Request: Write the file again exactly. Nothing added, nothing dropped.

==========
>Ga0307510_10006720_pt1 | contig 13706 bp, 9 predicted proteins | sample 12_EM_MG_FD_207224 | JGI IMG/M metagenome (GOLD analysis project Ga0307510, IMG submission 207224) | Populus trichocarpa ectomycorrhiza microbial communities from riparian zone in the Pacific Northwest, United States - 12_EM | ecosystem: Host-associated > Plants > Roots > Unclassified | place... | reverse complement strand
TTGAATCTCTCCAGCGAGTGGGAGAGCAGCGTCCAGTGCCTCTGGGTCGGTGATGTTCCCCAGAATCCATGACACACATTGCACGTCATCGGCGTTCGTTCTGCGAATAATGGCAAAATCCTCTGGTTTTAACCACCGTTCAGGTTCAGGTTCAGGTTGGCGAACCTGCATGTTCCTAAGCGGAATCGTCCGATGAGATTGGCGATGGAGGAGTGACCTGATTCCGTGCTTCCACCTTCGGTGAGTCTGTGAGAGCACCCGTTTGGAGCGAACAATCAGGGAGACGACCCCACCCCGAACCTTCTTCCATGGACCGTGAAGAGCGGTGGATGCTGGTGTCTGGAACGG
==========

>Ga0307510_10006720_pt1 | contig 13706 bp, 9 predicted proteins | sample 12_EM_MG_FD_207224 | JGI IMG/M metagenome (GOLD analysis project Ga0307510, IMG submission 207224) | Populus trichocarpa ectomycorrhiza microbial communities from riparian zone in the Pacific Northwest, United States - 12_EM | ecosystem: Host-associated > Plants > Roots > Unclassified | place... | reverse complement strand
TTGAATCTCTCCAGCGAGTGGGAGAGCAGCGTCCAGTGCCTCTGGGTCGGTGATGTTCCCCAGAATCCATGACACACATTGCACGTCATCGGCGTTCGTTCTGCGAATAATGGCAAAATCCTCTGGTTTTAACCACCGTTCAGGTTCAGGTTCAGGTTGGCGAACCTGCATGTTCCTAAGCGGAATCGTCCGATGAGATTGGCGATGGAGGAGTGACCTGATTCCGTGCTTCCACCTTCGGTGAGTCTGTGAGAGCACCCGTTTGGAGCGAACAATCAGGGAGACGACCCCACCCCGAACCTTCTTCCATGGACCGTGAAGAGCGGTGGATGCTGGTGTCTGGAACGG